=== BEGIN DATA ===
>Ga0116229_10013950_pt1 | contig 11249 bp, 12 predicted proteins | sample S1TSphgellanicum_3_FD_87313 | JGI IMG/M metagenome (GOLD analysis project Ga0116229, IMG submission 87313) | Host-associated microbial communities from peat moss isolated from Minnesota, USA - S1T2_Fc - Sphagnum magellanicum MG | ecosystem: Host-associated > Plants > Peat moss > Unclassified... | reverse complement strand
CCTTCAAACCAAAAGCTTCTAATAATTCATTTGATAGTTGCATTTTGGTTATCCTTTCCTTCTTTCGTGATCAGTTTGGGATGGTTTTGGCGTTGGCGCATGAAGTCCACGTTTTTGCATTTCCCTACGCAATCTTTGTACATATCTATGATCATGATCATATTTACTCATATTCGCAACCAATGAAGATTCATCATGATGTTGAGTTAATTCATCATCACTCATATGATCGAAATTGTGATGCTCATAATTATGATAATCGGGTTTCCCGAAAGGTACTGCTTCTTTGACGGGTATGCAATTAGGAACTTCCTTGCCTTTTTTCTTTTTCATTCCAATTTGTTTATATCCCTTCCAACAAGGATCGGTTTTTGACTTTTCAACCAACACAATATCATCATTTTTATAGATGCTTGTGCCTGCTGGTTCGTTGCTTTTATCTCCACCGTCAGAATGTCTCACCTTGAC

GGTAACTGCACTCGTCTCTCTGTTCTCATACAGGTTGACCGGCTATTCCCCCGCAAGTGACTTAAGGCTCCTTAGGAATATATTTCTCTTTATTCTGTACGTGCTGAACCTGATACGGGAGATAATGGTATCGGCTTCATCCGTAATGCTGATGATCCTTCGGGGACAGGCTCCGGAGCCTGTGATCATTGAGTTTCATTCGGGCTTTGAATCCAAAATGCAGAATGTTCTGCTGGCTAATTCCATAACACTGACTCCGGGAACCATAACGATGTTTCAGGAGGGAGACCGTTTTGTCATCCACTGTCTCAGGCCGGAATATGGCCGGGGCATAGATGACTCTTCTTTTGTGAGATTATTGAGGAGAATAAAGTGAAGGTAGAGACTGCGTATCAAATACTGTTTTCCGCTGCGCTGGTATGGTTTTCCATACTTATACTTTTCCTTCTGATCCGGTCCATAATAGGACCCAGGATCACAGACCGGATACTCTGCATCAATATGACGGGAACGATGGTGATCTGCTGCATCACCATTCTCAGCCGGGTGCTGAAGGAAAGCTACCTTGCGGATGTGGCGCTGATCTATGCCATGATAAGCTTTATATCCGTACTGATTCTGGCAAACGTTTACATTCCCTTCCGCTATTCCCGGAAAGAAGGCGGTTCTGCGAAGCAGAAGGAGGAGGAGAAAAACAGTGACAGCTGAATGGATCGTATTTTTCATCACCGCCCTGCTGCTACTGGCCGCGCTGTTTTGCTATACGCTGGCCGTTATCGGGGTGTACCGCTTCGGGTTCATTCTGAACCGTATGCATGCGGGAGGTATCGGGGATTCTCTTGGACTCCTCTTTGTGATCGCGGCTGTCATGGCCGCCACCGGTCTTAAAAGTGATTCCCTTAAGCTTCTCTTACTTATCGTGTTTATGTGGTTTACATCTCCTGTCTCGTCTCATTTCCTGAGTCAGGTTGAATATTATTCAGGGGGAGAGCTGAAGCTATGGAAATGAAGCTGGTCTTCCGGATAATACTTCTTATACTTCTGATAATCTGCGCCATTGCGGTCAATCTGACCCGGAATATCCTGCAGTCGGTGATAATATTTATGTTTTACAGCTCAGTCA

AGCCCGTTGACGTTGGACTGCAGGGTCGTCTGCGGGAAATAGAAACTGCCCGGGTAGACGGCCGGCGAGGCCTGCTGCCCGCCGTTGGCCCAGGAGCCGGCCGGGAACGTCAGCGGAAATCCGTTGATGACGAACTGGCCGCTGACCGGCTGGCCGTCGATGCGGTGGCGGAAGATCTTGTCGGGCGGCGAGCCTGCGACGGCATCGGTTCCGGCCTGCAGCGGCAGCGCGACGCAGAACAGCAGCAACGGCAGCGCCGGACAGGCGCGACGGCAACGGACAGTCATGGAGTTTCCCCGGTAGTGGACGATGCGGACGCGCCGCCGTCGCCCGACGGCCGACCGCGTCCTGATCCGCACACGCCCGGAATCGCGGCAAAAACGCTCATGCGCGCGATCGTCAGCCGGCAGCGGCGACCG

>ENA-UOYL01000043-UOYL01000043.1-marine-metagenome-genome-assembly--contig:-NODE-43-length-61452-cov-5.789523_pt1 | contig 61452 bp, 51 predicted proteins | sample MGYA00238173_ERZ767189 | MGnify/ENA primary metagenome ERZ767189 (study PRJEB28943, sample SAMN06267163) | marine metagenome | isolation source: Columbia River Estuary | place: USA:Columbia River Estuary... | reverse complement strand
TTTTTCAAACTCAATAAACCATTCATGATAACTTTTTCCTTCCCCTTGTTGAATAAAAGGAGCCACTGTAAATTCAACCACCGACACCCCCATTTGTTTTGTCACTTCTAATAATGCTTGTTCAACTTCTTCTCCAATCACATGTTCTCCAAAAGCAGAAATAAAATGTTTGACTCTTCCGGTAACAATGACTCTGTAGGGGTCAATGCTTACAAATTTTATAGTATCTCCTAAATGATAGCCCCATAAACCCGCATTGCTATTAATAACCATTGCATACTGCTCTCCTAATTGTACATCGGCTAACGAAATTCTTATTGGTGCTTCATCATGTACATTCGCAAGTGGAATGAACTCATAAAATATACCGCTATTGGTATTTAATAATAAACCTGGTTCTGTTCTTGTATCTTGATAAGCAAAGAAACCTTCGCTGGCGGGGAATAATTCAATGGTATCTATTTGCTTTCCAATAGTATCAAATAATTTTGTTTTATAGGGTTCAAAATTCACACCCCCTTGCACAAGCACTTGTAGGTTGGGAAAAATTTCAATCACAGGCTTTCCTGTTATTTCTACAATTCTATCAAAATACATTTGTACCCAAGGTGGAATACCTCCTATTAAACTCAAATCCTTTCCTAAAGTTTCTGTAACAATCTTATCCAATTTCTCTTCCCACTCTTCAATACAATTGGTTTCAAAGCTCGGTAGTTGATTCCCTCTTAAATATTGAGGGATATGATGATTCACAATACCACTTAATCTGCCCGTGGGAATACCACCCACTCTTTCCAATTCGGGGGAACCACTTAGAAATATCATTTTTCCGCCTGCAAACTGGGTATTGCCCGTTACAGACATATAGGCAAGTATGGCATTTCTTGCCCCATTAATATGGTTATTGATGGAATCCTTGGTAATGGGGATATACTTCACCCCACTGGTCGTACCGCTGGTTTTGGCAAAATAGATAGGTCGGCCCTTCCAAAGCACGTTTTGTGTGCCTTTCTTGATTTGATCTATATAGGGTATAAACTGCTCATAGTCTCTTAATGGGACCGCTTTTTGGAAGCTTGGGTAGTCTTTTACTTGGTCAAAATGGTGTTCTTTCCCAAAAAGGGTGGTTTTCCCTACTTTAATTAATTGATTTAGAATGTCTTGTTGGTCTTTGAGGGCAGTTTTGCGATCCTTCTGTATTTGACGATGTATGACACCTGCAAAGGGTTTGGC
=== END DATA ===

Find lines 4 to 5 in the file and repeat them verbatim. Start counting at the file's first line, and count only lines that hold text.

AGCCCGTTGACGTTGGACTGCAGGGTCGTCTGCGGGAAATAGAAACTGCCCGGGTAGACGGCCGGCGAGGCCTGCTGCCCGCCGTTGGCCCAGGAGCCGGCCGGGAACGTCAGCGGAAATCCGTTGATGACGAACTGGCCGCTGACCGGCTGGCCGTCGATGCGGTGGCGGAAGATCTTGTCGGGCGGCGAGCCTGCGACGGCATCGGTTCCGGCCTGCAGCGGCAGCGCGACGCAGAACAGCAGCAACGGCAGCGCCGGACAGGCGCGACGGCAACGGACAGTCATGGAGTTTCCCCGGTAGTGGACGATGCGGACGCGCCGCCGTCGCCCGACGGCCGACCGCGTCCTGATCCGCACACGCCCGGAATCGCGGCAAAAACGCTCATGCGCGCGATCGTCAGCCGGCAGCGGCGACCG

>ENA-UOYL01000043-UOYL01000043.1-marine-metagenome-genome-assembly--contig:-NODE-43-length-61452-cov-5.789523_pt1 | contig 61452 bp, 51 predicted proteins | sample MGYA00238173_ERZ767189 | MGnify/ENA primary metagenome ERZ767189 (study PRJEB28943, sample SAMN06267163) | marine metagenome | isolation source: Columbia River Estuary | place: USA:Columbia River Estuary... | reverse complement strand